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Approaching Freelance Markets

By: Beth Morrisey MLIS - Updated: 30 Dec 2012 | comments*Discuss
Approaching Freelance Markets

Freelance work depends upon finding and sustaining viable markets. Without these markets, which you can also think of as your clients, you’ll have no work and no payments.

No work and no payments means no profits, and no profits means no business. Thus the most basic part of successful freelance work is finding markets that are a good fit for your skills and services. There are many ways to approach new markets, but some of the most common include “cold calling,” letters of introduction, information packs and targeted queries.

Cold Calling

Cold calling is a technique typically associated with sales. When someone cold calls, (s)he makes a telephone call to a potential new customer without prearranging this call. Among the general public, cold calling has come to be viewed negatively because most people don’t want the hassle of hearing a sales pitch when they pick up their telephone. In fact, in many areas individuals can sign up to block cold calls to their private phone numbers. In the business world cold calling may be viewed with more patience, but it is still not popularly embraced. Due to these negative responses, you will probably want to try another method of approaching freelance markets and save cold calling for only if you can’t find success with anything else.

Letters Of Introduction

Letters of introduction (LOIs) are usually much more well received than cold calls. These letters, and emails, are usually targeted to a particular market and introduce the freelance worker and what (s)he would be able to offer that market. There is no sales pitch in a letter of introduction, simply information about the freelance worker and the suggestion that (s)he would like to work with a particular client or market. Most markets are usually happy to receive LOIs and may file a freelance workers particulars for future reference, but very often these markets do this without notifying the freelance worker. This means that a freelancer will likely have to follow-up with that market directly.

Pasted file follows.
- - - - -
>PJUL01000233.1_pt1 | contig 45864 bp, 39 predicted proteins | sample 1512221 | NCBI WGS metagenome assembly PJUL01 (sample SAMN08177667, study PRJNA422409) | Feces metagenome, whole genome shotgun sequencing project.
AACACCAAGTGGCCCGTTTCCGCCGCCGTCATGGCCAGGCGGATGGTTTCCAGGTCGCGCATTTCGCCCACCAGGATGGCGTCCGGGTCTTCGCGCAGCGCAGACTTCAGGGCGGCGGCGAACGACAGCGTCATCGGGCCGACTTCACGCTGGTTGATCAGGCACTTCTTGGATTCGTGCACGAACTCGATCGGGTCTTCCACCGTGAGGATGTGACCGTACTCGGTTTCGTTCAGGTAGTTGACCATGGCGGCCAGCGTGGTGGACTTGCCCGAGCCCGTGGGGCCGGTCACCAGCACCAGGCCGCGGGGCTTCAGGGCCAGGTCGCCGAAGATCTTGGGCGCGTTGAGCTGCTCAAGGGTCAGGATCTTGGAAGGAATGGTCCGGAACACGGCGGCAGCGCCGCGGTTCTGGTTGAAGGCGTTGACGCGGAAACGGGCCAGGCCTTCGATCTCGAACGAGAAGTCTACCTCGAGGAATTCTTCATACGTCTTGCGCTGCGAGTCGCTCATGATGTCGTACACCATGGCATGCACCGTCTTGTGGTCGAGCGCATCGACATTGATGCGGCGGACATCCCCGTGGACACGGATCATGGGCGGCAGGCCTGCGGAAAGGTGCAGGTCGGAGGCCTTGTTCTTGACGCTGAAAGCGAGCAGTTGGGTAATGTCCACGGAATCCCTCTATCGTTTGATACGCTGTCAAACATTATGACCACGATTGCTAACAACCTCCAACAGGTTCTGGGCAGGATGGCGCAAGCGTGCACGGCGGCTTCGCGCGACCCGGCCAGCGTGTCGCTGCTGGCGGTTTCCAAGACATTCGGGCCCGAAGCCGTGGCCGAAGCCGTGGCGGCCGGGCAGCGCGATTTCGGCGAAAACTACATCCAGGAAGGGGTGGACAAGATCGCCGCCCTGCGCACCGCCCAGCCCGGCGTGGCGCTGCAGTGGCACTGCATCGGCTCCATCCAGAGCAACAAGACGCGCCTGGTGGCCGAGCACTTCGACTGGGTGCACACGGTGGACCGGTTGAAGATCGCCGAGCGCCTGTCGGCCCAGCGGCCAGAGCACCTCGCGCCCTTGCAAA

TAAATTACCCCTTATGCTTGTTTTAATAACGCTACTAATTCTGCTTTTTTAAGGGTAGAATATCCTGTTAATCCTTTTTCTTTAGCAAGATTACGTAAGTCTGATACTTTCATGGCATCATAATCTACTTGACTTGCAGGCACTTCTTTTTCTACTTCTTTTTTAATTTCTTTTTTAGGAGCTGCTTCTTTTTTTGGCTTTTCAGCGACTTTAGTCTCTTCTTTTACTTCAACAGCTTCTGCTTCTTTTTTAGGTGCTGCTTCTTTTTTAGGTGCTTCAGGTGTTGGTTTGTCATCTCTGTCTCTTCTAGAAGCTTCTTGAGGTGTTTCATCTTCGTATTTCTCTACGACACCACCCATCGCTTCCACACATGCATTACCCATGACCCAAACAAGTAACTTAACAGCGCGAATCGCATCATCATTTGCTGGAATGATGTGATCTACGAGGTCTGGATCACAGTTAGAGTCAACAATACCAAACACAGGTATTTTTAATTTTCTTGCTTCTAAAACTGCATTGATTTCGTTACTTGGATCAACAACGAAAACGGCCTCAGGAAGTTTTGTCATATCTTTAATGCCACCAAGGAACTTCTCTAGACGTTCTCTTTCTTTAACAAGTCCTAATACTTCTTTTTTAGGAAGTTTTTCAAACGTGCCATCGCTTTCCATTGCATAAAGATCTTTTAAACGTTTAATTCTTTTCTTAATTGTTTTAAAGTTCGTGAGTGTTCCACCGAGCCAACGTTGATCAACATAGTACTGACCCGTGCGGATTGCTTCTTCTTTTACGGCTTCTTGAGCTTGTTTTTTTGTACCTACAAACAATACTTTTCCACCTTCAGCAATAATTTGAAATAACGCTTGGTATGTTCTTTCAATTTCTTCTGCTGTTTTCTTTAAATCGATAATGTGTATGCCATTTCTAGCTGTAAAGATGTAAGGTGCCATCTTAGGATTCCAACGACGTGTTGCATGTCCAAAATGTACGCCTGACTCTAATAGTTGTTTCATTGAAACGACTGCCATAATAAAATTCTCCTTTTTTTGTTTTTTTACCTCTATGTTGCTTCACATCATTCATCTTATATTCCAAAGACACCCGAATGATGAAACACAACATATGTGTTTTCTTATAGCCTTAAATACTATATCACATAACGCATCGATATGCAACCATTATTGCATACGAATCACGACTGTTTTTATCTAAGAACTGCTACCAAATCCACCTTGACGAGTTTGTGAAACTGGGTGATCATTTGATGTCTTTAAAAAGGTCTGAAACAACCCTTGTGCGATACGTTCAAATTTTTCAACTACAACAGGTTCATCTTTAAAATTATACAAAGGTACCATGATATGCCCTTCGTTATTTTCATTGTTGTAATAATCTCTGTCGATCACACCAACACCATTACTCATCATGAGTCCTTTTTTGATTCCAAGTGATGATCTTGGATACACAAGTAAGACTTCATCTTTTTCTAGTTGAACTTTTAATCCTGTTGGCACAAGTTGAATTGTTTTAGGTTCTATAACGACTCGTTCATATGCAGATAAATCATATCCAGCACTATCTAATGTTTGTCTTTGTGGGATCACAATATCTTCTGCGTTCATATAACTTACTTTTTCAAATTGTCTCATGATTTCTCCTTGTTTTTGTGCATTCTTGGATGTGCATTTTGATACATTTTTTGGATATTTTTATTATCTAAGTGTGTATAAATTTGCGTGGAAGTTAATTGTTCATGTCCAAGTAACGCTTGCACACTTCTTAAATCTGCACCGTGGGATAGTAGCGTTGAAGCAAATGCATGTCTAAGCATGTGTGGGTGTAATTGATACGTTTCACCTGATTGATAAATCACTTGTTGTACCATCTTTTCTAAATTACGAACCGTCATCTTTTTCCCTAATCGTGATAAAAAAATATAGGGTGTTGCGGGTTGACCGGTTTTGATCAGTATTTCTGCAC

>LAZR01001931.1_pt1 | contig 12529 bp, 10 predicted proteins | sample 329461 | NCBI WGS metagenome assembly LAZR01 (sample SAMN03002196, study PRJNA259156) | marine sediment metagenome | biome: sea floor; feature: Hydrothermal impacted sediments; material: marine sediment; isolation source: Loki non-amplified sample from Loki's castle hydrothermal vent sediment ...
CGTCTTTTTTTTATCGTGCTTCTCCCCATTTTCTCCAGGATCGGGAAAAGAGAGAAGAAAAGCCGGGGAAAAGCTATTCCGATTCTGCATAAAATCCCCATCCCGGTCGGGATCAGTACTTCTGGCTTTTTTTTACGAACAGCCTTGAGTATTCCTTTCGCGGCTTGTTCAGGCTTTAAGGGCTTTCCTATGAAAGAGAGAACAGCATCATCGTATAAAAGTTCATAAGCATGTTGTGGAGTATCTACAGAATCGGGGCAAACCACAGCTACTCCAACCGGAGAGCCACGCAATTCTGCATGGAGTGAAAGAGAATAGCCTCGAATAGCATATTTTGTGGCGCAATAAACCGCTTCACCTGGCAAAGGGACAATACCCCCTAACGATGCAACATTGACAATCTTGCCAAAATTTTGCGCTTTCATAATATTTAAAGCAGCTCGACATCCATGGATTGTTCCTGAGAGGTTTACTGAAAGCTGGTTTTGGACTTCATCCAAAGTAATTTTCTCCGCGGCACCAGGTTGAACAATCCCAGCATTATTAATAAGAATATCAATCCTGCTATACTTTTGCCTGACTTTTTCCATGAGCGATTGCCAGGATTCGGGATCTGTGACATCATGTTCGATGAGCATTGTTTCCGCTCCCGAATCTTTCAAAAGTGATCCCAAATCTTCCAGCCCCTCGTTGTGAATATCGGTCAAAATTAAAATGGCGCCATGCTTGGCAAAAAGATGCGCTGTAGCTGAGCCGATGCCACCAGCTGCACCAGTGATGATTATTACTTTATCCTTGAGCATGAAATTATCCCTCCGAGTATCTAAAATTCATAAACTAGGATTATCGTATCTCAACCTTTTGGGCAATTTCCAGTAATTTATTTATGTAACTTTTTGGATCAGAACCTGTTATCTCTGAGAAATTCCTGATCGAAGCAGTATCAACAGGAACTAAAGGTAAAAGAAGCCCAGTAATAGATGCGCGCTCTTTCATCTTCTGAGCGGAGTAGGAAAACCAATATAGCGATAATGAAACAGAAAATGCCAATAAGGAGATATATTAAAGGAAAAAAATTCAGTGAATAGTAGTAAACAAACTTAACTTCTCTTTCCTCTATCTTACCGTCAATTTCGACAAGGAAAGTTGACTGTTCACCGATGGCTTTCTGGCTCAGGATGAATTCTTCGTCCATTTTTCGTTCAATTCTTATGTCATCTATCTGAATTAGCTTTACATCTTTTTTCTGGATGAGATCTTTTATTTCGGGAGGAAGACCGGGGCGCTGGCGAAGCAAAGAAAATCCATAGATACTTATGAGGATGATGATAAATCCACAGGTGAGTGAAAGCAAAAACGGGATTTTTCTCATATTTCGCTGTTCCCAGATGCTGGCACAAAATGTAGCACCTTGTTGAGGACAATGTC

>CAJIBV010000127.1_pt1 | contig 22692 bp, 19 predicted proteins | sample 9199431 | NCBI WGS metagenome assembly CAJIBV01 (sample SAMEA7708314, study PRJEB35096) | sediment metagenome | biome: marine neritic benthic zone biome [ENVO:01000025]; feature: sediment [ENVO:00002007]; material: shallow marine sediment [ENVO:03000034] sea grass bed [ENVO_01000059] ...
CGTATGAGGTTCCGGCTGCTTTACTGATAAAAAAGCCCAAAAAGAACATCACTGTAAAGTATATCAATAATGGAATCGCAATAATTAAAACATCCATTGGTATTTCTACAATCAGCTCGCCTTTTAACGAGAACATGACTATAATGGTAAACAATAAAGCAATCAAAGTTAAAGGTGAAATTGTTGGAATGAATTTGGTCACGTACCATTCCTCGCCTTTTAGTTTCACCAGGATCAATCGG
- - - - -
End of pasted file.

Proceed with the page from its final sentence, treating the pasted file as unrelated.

Information Packs

An information pack is really just a letter of introduction with some supporting materials. These materials may be clips or samples of a freelance worker’s writing, samples of photography or design skills, information on awards that the freelance worker has won or even customer testimonials about the freelancer’s work. Information packs then may contain leaflets, pamphlets, samples and even rate cards, but promotional materials such as calendars, pens or other gimmicks are not always appreciated. Because of the number of items contained in information packs, they can be expensive to put together and to post.

Targeted Queries

For some freelance jobs, such as freelance writing and photography, a targeted query is a common method of approaching a new market. Queries are a lot like sales pitches in that they detail a specific article or photograph that a freelancer thinks would be a good fit for the market. Queries also contain information on why that freelancer would be the best person to provide the article or photograph and so generally contain information about the freelancer’s career to date. However, freelancers should only send queries if they know a market has advertised for them or accepts them. If a particular market details preferred methods of contact then freelancers should always follow these guidelines.

Approaching freelance markets can seem hard to new freelance workers, but eventually it becomes a routine part of the job. Cold calling, letters of introduction, information packs and targeted queries are all common methods by which freelancers often approach new markets.

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